Development and Validation of a Clinical Risk Model to Predict the Hospital Mortality in Ventilated Patients With Acute Respiratory Distress Syndrome

A Population-Based Study

Weiyan Ye; Rujian Li; Hanwen Liang; Yongbo Huang; Yonghao Xu; Yuchong Li; Limin Ou; Pu Mao; Xiaoqing Liu; Yimin Li

Disclosures

BMC Pulm Med. 2022;22(268) 

In This Article

Results

Participants and the Characteristics of the Final Cohorts

A total of 1596 patients (535 from MIMIC-III, 521 from MIMIC-IV and 540 from eICU, respectively) were included in the final cohort to be analyzed (Additional File 1: Figure S1). The subjects pooled from MIMIC-III and eICU were randomly divided into a training cohort (70%, n=752) and an internal validation cohort (30%, n=323). Data from MIMIC-IV was used for external validation. In the training cohort, the overall in hospital mortality was 32.7% and 358 (47.6%) patients developed severe ARDS within the first 48 h of ventilation. Age, comorbidity of liver diseases, comorbidity of malignancy, vasopressor usage at admission, and severity of ARDS are shown significantly different between the deceased patients and the survivors in the training cohort (Table 1). Comparisons upon vital signs, laboratory test results and urine output within both the first 24 h of ICU and the first 24 h of invasive mechanical ventilation between survivors and non-survivors in training cohort are shown in Additional File 1: Tables S1, S2. Differences in ventilator parameters within the first 24 h of ventilation in training cohort are included in Table S2. Characteristics of interval validation and external validation cohort are presented in Table S3 and Table S4, respectively.

Predictors Selection and Model Development

A total of 176 variables measured within the first 24 h of ICU admission and within the first 24 h of IMV were included in the LASSO regression (Additional File 1: Figure S2). Twelve variables were identified through LASSO regression selection as significant predictors of in-hospital death, including six acquired within the first 24 h after admission to ICU: age, mean of respiratory rate, maximum of international normalized ratio (INR), minimum of red blood cell count, minimum of red blood cell distribution width (RDW) and maximum of alveolo-arterial oxygen difference (AaDO2), and six acquired within the first 24 h of IMV: mean of temperature, maximum of lactate, platelet, mean red cell volume (MCV), and minimum of blood urea nitrogen (BUN) and white blood cell count.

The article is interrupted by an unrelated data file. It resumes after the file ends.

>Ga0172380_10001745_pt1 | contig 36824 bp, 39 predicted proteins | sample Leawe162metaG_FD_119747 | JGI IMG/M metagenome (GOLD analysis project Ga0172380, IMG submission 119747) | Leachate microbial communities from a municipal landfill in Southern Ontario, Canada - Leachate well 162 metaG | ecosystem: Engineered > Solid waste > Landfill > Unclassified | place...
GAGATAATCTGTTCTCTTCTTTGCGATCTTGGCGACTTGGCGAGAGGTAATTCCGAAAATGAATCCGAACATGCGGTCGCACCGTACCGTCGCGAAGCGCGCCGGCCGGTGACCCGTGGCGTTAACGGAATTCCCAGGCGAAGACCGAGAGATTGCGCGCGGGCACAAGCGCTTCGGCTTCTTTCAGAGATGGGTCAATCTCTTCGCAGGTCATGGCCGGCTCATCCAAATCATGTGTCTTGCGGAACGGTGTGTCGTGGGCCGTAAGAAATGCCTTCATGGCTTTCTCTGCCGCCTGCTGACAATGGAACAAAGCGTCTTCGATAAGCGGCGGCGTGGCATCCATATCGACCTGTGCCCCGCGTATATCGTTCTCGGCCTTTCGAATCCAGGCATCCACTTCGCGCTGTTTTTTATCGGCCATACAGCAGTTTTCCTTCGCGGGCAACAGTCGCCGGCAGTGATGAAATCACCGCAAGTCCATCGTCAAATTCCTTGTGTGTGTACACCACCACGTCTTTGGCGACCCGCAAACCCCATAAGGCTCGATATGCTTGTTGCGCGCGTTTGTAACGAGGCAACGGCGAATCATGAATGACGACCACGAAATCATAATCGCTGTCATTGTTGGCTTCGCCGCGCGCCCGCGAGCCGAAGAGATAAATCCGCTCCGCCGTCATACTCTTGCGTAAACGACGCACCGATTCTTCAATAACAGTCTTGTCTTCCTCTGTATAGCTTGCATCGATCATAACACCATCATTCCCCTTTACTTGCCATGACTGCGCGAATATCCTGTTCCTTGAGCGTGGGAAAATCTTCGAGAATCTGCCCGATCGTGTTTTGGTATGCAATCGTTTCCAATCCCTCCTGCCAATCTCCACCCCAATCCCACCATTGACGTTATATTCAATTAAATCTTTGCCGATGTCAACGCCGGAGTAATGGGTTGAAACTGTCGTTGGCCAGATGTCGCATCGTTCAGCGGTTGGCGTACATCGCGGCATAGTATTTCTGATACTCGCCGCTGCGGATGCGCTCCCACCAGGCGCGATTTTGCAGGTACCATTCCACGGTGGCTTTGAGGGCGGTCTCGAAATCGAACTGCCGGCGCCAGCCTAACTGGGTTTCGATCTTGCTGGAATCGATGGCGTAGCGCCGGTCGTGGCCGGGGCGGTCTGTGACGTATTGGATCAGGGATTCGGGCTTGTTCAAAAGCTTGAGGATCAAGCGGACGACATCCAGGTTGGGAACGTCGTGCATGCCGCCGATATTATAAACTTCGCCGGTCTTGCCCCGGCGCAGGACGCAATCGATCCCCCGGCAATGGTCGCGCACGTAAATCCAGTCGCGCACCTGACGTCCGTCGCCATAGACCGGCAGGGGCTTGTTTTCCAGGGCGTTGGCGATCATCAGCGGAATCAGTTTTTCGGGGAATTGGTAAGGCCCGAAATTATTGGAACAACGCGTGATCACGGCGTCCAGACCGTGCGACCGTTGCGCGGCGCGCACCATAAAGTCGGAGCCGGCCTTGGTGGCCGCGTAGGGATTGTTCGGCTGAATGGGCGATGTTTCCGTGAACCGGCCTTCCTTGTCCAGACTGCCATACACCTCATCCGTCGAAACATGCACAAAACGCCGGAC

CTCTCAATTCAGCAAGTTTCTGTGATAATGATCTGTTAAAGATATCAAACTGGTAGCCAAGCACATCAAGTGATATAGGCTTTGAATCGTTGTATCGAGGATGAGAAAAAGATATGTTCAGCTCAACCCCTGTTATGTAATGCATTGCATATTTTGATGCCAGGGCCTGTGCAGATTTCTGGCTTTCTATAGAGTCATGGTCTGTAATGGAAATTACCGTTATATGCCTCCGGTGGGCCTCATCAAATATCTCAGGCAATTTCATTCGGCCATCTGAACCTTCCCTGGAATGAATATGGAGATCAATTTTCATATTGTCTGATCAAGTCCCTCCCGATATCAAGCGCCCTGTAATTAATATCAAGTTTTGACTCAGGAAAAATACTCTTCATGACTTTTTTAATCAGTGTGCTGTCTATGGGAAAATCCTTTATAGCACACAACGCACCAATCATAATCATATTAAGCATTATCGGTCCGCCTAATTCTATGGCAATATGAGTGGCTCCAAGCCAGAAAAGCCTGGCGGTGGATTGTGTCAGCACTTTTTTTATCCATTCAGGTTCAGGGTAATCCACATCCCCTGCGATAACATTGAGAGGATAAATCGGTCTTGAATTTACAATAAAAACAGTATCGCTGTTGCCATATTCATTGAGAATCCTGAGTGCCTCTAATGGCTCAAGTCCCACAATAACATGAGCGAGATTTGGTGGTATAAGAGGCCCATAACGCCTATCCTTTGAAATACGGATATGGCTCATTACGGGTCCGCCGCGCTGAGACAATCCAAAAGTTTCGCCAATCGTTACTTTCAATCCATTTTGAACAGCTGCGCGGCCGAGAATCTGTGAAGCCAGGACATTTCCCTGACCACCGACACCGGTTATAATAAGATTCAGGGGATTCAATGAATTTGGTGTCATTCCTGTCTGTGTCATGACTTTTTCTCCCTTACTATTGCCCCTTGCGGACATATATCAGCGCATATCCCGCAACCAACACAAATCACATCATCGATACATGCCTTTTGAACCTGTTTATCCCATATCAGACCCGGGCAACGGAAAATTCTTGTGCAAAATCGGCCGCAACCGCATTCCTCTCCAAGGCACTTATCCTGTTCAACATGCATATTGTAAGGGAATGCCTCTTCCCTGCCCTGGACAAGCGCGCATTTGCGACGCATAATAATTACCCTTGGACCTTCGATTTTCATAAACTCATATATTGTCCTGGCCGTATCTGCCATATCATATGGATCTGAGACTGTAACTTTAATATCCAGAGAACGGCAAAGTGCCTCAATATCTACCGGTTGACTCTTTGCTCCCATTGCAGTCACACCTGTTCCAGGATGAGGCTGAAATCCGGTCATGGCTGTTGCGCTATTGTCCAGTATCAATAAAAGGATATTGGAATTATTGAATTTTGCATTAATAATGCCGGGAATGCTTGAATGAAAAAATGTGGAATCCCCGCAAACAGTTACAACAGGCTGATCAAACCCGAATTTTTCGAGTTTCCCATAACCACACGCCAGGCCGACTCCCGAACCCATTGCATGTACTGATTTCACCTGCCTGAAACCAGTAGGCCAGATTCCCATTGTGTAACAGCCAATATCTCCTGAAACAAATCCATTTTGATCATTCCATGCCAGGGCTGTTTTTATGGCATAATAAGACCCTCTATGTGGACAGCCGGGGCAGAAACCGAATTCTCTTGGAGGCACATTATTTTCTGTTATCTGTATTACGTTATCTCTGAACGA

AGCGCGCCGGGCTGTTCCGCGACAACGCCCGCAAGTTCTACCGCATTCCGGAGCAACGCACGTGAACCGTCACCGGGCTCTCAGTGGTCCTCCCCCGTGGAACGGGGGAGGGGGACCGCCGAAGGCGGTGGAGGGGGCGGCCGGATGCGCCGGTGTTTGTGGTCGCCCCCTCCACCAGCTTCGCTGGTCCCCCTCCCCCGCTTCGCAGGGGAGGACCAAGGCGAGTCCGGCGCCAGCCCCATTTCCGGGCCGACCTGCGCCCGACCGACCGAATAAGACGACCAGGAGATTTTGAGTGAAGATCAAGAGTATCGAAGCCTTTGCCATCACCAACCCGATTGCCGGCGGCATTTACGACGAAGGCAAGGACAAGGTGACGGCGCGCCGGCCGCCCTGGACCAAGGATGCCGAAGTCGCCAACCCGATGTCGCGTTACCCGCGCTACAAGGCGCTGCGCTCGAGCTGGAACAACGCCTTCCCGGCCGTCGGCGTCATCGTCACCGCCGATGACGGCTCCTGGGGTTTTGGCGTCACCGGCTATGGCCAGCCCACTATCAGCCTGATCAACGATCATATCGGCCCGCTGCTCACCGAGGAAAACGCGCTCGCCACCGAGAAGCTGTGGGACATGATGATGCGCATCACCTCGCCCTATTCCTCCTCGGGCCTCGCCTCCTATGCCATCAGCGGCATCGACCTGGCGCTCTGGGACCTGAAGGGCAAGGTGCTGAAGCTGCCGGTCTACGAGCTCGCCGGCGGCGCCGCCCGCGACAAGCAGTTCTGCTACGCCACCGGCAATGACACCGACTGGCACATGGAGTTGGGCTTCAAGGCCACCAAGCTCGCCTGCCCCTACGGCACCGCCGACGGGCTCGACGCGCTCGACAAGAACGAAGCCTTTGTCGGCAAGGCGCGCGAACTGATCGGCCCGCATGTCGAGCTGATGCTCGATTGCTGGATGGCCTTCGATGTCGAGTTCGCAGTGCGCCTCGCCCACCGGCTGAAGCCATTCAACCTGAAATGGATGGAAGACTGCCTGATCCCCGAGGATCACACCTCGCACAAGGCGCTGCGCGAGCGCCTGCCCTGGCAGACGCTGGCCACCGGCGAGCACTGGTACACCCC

Subsequently, these twelve variables were included in a Logistic regression model and eventually, nine of them outstood as independently statistically significant predictors of in-hospital mortality were included in the risk model. Five variables were ascertained within the first 24 h after ICU admission, including age (OR, 1.02; 95% CI, 1.01–1.03), mean of respiratory rate (OR, 1.04; 95% CI, 1.01–1.08), the maximum of INR (OR, 1.14; 95% CI, 1.03–1.31) and AaDO2 (OR, 1.002; 95% CI, 1.001–1.003), and the minimum of RDW (OR, 1.17; 95% CI, 1.09–1.27). And four factors were measured within the first 24 h after start of IMV, including the mean of temperature (OR, 0.70; 95% CI, 0.57–0.86), the maximum of lactate (OR, 1.15; 95% CI, 1.09–1.22), the minimum of blood urea nitrogen (BUN) (OR, 1.02; 95% CI, 1.01–1.03) and white blood counts (OR, 1.03; 95% CI, 1.01–1.06) (Table 2). Figure 1 presents the nomogram of our model. Our model had a good discrimination (AUC: 0.77; 95% CI: 0.73–0.80) in the training cohort, featuring significant superiority over SOFA, OASIS, SAPS II, APACHE IV and APPS (De Long method, model vs. SOFA: P < 0.001; model vs. OASIS: P < 0.001; model vs. SAPS II P < 0.001; model vs. APACHE IV: P < 0.001; model vs. APPS P < 0.001) (Figure 2a) and good calibration (Calibration slope: 1.000, P =0.741; Brier score = 0.175) (Figure 3a).